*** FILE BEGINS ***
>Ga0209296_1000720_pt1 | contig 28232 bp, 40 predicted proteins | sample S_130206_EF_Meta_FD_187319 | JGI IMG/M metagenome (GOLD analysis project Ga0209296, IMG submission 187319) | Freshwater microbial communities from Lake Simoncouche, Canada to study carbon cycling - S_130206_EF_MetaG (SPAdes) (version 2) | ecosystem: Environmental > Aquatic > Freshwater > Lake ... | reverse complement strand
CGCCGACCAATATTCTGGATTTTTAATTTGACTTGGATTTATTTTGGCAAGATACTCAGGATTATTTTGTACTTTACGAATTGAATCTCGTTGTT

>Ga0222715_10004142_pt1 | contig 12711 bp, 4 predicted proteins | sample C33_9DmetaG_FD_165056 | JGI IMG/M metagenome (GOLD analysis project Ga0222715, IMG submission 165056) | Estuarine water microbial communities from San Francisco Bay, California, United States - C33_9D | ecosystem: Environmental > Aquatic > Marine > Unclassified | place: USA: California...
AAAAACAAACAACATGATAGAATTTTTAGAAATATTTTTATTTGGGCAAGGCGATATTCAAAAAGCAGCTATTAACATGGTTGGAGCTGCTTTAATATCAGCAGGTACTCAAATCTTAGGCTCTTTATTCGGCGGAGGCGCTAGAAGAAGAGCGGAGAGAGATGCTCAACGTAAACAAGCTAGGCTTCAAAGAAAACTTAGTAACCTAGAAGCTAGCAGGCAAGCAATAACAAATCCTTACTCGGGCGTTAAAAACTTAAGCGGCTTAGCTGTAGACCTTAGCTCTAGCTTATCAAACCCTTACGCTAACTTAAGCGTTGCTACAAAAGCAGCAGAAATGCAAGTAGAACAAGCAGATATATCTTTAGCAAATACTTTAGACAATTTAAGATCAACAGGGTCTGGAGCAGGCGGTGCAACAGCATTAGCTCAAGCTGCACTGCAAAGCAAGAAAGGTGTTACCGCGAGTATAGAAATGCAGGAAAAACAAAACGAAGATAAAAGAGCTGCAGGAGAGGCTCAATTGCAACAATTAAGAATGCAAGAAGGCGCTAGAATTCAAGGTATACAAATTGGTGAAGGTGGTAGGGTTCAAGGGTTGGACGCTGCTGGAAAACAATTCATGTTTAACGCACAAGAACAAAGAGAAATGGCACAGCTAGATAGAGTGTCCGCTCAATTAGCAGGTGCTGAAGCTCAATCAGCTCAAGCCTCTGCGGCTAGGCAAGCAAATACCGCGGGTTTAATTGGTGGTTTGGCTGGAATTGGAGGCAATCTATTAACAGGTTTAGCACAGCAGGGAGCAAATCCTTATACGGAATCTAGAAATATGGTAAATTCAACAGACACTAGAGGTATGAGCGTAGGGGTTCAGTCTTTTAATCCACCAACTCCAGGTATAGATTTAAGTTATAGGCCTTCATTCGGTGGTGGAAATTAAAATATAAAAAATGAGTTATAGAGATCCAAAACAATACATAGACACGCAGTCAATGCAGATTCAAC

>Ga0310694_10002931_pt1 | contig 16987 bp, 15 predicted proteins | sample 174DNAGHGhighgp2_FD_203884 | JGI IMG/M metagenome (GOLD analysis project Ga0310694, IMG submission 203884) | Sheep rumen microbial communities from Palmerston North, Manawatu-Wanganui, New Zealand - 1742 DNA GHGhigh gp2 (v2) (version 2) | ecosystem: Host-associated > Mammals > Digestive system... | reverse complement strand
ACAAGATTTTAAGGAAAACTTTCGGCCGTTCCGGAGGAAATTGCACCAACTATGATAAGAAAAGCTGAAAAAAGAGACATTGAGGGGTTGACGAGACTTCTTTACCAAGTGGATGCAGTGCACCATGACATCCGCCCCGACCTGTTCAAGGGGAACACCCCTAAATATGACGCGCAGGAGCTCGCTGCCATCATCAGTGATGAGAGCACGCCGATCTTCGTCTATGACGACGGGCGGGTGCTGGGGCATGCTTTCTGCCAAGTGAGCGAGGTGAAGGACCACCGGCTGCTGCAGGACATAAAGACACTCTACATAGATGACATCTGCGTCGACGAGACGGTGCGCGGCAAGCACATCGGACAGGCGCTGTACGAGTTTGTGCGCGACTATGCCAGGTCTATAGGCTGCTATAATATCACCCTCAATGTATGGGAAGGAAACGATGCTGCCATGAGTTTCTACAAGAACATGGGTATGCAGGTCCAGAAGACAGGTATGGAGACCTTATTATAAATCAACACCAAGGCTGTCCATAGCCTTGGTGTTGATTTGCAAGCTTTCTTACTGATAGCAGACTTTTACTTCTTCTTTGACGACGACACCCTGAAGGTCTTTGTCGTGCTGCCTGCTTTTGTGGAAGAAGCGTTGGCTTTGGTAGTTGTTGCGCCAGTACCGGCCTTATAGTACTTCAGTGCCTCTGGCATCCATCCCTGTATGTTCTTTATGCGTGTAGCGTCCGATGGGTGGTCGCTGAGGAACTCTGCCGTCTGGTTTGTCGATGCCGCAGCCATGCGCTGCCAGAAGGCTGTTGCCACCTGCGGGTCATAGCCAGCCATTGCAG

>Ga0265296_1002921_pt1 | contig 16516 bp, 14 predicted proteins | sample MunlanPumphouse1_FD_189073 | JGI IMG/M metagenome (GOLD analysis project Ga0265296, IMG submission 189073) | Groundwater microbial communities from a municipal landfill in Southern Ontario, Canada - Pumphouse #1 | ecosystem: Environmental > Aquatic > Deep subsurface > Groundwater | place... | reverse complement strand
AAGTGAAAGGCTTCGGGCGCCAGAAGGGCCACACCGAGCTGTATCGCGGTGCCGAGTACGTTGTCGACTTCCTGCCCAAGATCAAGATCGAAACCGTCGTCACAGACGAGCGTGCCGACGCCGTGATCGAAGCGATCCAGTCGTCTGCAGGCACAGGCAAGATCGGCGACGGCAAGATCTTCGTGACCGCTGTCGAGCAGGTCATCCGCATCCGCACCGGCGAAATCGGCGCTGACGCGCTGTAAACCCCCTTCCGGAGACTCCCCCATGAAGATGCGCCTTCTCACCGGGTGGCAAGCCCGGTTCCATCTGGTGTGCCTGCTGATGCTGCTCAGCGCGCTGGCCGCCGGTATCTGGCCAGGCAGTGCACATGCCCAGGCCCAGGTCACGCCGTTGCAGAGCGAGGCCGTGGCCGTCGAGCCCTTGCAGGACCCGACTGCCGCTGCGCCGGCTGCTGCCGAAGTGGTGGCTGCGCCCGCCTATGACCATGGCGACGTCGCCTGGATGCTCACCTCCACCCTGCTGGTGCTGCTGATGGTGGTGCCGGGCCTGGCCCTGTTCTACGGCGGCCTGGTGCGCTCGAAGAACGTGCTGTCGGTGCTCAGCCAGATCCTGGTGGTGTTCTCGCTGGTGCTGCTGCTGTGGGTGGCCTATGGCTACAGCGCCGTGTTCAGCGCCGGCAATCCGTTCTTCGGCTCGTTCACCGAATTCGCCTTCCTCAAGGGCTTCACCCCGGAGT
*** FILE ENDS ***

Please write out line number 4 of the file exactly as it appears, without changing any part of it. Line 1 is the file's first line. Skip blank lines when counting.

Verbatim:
AAAAACAAACAACATGATAGAATTTTTAGAAATATTTTTATTTGGGCAAGGCGATATTCAAAAAGCAGCTATTAACATGGTTGGAGCTGCTTTAATATCAGCAGGTACTCAAATCTTAGGCTCTTTATTCGGCGGAGGCGCTAGAAGAAGAGCGGAGAGAGATGCTCAACGTAAACAAGCTAGGCTTCAAAGAAAACTTAGTAACCTAGAAGCTAGCAGGCAAGCAATAACAAATCCTTACTCGGGCGTTAAAAACTTAAGCGGCTTAGCTGTAGACCTTAGCTCTAGCTTATCAAACCCTTACGCTAACTTAAGCGTTGCTACAAAAGCAGCAGAAATGCAAGTAGAACAAGCAGATATATCTTTAGCAAATACTTTAGACAATTTAAGATCAACAGGGTCTGGAGCAGGCGGTGCAACAGCATTAGCTCAAGCTGCACTGCAAAGCAAGAAAGGTGTTACCGCGAGTATAGAAATGCAGGAAAAACAAAACGAAGATAAAAGAGCTGCAGGAGAGGCTCAATTGCAACAATTAAGAATGCAAGAAGGCGCTAGAATTCAAGGTATACAAATTGGTGAAGGTGGTAGGGTTCAAGGGTTGGACGCTGCTGGAAAACAATTCATGTTTAACGCACAAGAACAAAGAGAAATGGCACAGCTAGATAGAGTGTCCGCTCAATTAGCAGGTGCTGAAGCTCAATCAGCTCAAGCCTCTGCGGCTAGGCAAGCAAATACCGCGGGTTTAATTGGTGGTTTGGCTGGAATTGGAGGCAATCTATTAACAGGTTTAGCACAGCAGGGAGCAAATCCTTATACGGAATCTAGAAATATGGTAAATTCAACAGACACTAGAGGTATGAGCGTAGGGGTTCAGTCTTTTAATCCACCAACTCCAGGTATAGATTTAAGTTATAGGCCTTCATTCGGTGGTGGAAATTAAAATATAAAAAATGAGTTATAGAGATCCAAAACAATACATAGACACGCAGTCAATGCAGATTCAAC